Understanding the Different Types of Neuropathy and Their Causes

Neuropathy is a complex and diverse group of disorders affecting the peripheral nerves. These nerves send signals between the central nervous system and the body, letting you function every day. With them, you can sense touch, temperature, and pain, all while controlling your muscle movement.


Neuropathy can manifest variously with the nerves affected and the underlying cause. Its symptoms include numbness, tingling, weakness, and pain. It can also lead to problems with your balance and coordination. In some cases, it affects motor skills.



Diabetic Neuropathy


Diabetic neuropathy stems from prolonged high blood sugar levels that damage the nerves. It affects the nerves in the hands and feet, resulting in numbness, tingling, and burning sensations in the affected area.


Several factors influence the development of diabetic neuropathy, including the duration of diabetes and poor blood sugar control. The condition is closely associated with high blood pressure and obesity. Individuals with diabetes must manage their blood sugar levels. Medication, diet, and lifestyle changes can help them prevent or delay the onset of neuropathy.



Peripheral Neuropathy 


Peripheral neuropathy impairs the function of the peripheral nerves connecting the brain and spinal cord to the body’s muscles, skin, and organs. Its known causes include physical trauma, infections, exposure to toxins, and metabolic disorders.


Peripheral neuropathy symptoms begin in the feet and move up the legs or hands, usually manifesting in tingling or prickling sensations. You may also experience muscle weakness, loss of coordination, and sensitivity to touch. Neuropathy can lead to foot ulcers or infections in some cases. These need prompt medical attention to prevent complications.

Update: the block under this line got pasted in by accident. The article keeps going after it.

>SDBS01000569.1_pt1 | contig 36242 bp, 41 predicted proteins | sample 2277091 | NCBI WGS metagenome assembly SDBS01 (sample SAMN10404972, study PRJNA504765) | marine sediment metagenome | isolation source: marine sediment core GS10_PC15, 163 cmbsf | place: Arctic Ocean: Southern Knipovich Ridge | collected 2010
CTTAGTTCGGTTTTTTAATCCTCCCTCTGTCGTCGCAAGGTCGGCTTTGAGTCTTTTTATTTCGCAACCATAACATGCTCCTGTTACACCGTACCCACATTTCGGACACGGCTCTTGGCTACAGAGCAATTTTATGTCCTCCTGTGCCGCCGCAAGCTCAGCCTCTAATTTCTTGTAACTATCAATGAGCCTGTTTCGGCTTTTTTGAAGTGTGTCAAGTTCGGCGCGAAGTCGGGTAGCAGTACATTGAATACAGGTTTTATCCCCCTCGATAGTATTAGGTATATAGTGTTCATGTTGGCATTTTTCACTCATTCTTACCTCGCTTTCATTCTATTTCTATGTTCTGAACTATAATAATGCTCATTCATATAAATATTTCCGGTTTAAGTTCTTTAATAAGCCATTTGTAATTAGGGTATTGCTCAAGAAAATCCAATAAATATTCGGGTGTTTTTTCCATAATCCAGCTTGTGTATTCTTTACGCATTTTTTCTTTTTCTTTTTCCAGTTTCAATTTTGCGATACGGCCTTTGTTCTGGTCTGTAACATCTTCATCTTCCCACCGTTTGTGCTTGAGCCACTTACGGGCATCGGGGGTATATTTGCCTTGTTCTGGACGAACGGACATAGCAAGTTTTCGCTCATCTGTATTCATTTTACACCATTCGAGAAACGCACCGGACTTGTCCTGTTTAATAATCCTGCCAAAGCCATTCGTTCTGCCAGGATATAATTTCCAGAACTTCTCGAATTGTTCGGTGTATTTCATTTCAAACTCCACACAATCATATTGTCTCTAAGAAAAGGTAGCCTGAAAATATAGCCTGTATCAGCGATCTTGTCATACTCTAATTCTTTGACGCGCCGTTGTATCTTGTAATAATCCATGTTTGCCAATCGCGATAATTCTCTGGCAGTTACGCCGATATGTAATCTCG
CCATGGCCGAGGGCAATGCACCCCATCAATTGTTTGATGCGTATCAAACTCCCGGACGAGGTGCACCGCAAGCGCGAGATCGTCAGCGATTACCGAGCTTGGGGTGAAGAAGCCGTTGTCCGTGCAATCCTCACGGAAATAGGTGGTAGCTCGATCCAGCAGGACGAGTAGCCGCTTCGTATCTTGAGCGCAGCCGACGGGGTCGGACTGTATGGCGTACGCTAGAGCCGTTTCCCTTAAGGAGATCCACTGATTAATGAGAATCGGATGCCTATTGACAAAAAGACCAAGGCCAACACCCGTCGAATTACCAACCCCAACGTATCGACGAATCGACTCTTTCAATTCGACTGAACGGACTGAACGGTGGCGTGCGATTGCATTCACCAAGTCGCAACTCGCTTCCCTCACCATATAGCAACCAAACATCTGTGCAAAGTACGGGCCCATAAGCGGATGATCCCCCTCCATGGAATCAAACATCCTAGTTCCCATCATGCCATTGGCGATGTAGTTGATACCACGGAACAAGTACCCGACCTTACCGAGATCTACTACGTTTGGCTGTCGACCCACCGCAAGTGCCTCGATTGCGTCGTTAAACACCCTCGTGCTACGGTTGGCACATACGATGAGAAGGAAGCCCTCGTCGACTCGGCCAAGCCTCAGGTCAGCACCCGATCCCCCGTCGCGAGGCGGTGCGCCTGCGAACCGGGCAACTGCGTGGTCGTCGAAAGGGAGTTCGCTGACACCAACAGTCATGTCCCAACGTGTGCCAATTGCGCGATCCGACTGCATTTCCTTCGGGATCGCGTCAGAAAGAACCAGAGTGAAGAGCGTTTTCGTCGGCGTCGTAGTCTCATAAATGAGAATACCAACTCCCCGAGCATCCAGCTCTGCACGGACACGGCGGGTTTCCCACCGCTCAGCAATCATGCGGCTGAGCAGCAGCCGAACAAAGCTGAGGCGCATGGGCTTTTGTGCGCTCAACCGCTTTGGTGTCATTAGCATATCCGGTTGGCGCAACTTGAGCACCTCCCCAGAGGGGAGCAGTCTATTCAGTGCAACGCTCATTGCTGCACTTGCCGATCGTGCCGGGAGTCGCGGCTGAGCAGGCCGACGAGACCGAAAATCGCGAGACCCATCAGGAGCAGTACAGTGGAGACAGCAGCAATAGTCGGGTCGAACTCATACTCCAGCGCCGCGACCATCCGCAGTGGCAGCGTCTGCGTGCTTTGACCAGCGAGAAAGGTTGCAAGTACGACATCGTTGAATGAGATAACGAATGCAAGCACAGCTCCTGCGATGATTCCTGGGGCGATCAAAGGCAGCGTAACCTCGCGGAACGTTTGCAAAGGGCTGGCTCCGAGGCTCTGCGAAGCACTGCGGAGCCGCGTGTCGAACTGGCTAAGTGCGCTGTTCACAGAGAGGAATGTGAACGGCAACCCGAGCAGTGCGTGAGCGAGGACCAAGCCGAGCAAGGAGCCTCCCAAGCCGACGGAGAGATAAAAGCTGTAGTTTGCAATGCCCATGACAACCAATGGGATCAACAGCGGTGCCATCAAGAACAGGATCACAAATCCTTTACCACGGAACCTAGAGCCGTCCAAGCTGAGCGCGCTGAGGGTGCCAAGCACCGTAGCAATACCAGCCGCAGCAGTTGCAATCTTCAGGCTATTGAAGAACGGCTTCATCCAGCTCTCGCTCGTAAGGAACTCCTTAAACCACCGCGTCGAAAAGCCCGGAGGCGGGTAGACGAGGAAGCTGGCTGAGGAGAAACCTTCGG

Hereditary Neuropathy 


Hereditary neuropathies are rare. The conditions affecting the peripheral nerves result from genetic mutations that interfere with the functioning of the nerves. Its symptoms appear in childhood or adolescence, progressing over time. The symptoms include muscle weakness, difficulty walking, foot deformities, and sensory loss. 


There is currently no cure for hereditary neuropathies. Treatment can focus on managing symptoms and providing supportive care to improve quality of life.



Chemotherapy-induced Neuropathy 


Chemotherapy-induced neuropathy is due to some cancer treatments. The potent medications used in chemotherapy damage the nerves, leading to numbness, tingling, and pain. The severity and duration of this type of neuropathy varies among individuals. 


Chemotherapy-induced neuropathy often presents in a glove and stocking distribution. It affects the hands, feet, and sometimes other body areas. Symptoms may resolve on their own after treatment completion, but others may experience long-term or even permanent nerve damage. 



Idiopathic Neuropathy 


Idiopathic neuropathy occurs in cases where the exact cause of nerve damage is unknown. Despite extensive testing, no underlying medical condition or specific reason has been identified. Its diverse symptoms need ongoing management to control the associated pain and discomfort.



Neuropathy From Autoimmune Disorders


Some autoimmune disorders like rheumatoid arthritis and lupus can cause neuropathy. In these conditions, the immune system attacks the body’s tissues, including the nerves. It leads to inflammation and nerve damage. Symptoms vary with the autoimmune disorder, but weakness, pain, and sensory disturbances are common.


For more information on different types of neuropathy and their causes, visit Pleasant Life Health Center at our office in Daniel Island, South Carolina. Call (843) 428-7900 to book an appointment today.

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